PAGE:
Endoscopic Sleeve Gastroplasty 1

Endoscopic Sleeve Gastroplasty (ESG) Weight Loss Procedure

June 10, 2019

Endoscopic sleeve gastroplasty is an incisionless weight loss procedure that is performed with an endoscope placed through the mouth and into the stomach.  The procedure uses permanent sutures to narrow the stomach. The procedure takes about an hour and most patients are discharged home the same day, again without any incisions.

Studies have shown that weight loss is significant and seems to be persistent for several years.

Endoscopic Sleeve Gastroplasty is Less Invasive

Weight loss occurs due to the restriction caused by narrowing the stomach, and it has also been shown to affect hormones involved in hunger and satiety. Because the procedure is less invasive, it has a lower complication rate than the laparoscopic sleeve gastrectomy but also has less weight loss.

The endoscopic sleeve gastroplasty has now been performed around the world thousands of times with consistent weight loss results. The procedure has shown to be best suited for those that may not qualify for weight loss surgery, such as those patients with a body mass index (BMI) in the 30-35 range and comorbid conditions such as diabetes, hypertension, sleep apnea, or high cholesterol;  35-40 range, or sometimes greater than 40 if the patient is unable to have surgery due to extensive previous abdominal surgery for example.

Like any weight loss procedure, the endoscopic sleeve gastroplasty does require a commitment to diet and exercise before and after the procedure. It may not be for everyone and thus it does require a physician trained in bariatrics to perform a screen to confirm eligibility.

Risks of Endoscopic Sleeve Gastroplasty

The most common risks of the procedure are nausea and pain immediately after the procedure. These typically resolve within one week. Studies have shown that complications occur in approximately 5% of patients which is three times less than common surgical weight loss procedures.

The procedure is performed under general anesthesia. A flexible camera is placed through the mouth and into the stomach. Approximately 8-12 sutures are then placed which narrows the stomach to about the size and shape of a typical banana, about one-third the original size. Most patients are discharged home after a short stay in the recovery room and ambulatory area.

Some patients are not candidates for this procedure such as those who have had previous surgery on organs such as the esophagus or stomach. Others with cirrhosis or bleeding problems may also not qualify. Different centers may have different contraindications for the procedure, so be sure to consult with the physician who performs the procedure.

Most centers that perform this procedure have a multidisciplinary team that aids in diet and exercise before and after the procedure.  These are necessary for the results to be maintained lifelong.

Another common member of the multidisciplinary team is a bariatric psychologist. Psychologists not only help with weight loss but also in managing the psychological changes that occur after significant weight loss. Most patients must follow a liquid diet immediately after the procedure for a short duration but eventually return to a normal diet that is hopefully healthier and likely smaller portions. These diet regimens are typically learned from a dietician on the multidisciplinary team.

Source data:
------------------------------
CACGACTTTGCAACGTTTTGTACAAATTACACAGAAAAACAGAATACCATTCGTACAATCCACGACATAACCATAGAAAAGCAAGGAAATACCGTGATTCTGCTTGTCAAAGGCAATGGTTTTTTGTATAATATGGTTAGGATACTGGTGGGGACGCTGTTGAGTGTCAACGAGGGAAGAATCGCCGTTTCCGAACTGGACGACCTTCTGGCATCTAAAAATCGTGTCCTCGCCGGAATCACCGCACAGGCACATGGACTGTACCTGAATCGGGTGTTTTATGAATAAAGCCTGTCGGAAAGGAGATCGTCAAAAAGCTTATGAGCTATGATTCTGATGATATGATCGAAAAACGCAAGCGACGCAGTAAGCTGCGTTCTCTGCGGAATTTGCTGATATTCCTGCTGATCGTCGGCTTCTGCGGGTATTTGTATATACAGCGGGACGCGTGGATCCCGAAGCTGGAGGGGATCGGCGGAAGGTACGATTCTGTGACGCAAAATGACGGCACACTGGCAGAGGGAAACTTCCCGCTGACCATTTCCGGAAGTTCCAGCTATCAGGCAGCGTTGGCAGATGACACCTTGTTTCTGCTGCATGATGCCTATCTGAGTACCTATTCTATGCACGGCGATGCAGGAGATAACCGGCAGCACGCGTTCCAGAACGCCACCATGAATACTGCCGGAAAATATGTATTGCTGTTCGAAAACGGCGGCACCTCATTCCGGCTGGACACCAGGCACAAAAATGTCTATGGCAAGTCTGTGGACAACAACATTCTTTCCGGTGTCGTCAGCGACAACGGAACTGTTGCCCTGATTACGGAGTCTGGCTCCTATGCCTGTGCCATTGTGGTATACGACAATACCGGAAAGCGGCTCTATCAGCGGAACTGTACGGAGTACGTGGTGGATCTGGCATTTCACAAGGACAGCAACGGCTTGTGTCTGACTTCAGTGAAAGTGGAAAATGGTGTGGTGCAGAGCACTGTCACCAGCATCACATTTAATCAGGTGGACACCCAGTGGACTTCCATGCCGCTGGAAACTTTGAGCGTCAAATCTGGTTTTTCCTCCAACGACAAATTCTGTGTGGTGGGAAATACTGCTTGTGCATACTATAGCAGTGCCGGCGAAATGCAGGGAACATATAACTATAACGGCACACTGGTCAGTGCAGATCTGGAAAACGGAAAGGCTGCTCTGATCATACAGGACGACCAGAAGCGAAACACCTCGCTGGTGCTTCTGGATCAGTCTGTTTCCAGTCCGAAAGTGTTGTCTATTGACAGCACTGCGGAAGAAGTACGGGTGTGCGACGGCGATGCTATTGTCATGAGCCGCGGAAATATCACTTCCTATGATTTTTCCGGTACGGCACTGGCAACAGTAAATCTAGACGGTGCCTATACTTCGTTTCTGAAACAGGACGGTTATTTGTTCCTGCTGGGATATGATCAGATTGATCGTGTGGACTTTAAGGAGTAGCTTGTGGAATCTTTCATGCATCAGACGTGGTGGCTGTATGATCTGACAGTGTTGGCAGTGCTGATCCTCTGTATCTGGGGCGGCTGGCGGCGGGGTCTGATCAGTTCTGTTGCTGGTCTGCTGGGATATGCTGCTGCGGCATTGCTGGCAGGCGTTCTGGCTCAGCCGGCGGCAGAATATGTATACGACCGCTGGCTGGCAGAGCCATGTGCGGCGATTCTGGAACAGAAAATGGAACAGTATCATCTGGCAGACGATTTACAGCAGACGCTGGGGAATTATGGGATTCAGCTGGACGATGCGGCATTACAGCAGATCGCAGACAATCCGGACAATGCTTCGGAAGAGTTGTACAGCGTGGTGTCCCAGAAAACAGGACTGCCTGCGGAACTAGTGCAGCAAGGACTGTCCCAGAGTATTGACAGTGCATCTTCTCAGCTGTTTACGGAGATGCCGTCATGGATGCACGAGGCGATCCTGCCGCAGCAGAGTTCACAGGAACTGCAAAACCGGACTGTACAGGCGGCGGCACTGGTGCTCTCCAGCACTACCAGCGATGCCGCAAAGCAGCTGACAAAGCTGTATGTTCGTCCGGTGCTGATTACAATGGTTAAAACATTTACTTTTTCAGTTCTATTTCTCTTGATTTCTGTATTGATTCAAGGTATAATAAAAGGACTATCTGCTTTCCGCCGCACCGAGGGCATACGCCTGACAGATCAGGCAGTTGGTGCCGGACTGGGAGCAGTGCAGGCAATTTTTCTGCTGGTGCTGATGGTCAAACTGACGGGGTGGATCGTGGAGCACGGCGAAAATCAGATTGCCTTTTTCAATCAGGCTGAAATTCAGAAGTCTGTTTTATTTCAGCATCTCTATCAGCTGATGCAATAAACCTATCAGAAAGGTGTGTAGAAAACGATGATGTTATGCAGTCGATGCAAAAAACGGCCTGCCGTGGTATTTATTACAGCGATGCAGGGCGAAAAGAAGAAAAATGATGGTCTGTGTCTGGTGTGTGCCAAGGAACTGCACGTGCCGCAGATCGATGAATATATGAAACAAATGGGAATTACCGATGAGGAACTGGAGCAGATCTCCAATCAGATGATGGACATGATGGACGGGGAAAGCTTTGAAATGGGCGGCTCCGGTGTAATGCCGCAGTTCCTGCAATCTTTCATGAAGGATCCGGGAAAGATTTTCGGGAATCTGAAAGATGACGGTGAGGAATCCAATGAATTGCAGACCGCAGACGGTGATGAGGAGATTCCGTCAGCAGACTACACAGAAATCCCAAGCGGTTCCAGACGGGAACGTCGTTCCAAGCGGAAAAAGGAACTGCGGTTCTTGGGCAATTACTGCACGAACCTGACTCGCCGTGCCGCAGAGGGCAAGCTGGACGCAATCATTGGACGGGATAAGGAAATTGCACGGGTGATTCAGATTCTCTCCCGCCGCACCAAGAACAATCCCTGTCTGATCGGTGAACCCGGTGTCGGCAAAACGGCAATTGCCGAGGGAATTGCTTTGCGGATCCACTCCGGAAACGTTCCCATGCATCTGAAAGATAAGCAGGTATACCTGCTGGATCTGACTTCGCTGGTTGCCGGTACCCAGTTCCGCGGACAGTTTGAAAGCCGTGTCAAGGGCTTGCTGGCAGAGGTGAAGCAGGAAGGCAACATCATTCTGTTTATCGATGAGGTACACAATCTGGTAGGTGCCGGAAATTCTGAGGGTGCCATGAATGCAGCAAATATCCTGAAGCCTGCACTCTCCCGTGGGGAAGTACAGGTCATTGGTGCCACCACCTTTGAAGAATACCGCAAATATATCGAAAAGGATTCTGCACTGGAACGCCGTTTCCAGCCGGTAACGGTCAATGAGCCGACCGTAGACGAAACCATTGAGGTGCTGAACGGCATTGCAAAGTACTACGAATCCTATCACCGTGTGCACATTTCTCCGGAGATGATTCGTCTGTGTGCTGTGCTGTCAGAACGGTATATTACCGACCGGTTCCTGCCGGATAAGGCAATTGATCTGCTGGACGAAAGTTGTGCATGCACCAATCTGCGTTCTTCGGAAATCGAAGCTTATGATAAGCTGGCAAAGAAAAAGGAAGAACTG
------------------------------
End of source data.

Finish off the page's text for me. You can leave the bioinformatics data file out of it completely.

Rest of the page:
Results of Endoscopic Sleeve Gastroplasty

Studies to date have shown weight loss ranging from 40-75 pounds at one year, or 30-50% excess weight loss.  Excess weight is calculated by subtracting the ideal weight from the current weight.

A study combining multiple centers from around the world showed that this weight loss persists for at least three years. More studies will be needed to show that the results persist as long as other weight loss surgeries.

As with other weight loss surgeries, the endoscopic sleeve gastroplasty appears to also play a role in preventing or improving other diseases related to being overweight such as diabetes, hypertension, sleep apnea, high cholesterol, and osteoarthritis.  There are minimal long-term side effects. One concern was that it could lead to worsening gastroesophageal reflux disease, however, studies have shown that the endoscopic sleeve gastroplasty results in less gastroesophageal reflux than the laparoscopic sleeve gastrectomy.

If the occasion were ever to arise to reverse the endoscopic sleeve gastroplasty, this can be performed. The sutures can be cut if needed and there are reports of patients undergoing surgical weight loss procedures after failing to lose adequate weight from the endoscopic sleeve gastroplasty. If a patient undergoes an endoscopic sleeve gastroplasty and wants it reversed, it is highly recommended that a surgical endoscopist familiar with the procedure perform the reversal. It is, of course, rare to ever want a reversal.

Endoscopic Sleeve Gastroplasty Summary

In summary, the endoscopic sleeve gastroplasty is an incisionless procedure that results in a narrowing of the stomach and significant weight loss through food restriction and less hunger.  The procedure has a low complication rate and lesser recovery than surgical weight loss procedures but must be approached by the patient in much the same way as a surgical procedure in terms of following a good healthy diet with appropriate portions, and exercise.

Michael B. Ujiki


Michael B. Ujiki is an Advanced Laparoscopic & Bariatric Surgeon at NorthShore University HealthSystem Bariatric Center. Dr. Ujiki went to Northwestern Feinberg School of Medicine in 2000 and had his internship at McGaw Medical Center of Northwestern University in 2001. Dr. Ujiki took up his residency at Northwestern Feinberg School of Medicine; McGaw Medical Center of Northwestern University in 2007 and fellowship at Legacy Health System in 2008. Dr. Ujiki treats patients in a minimally invasive way so that recovery is faster.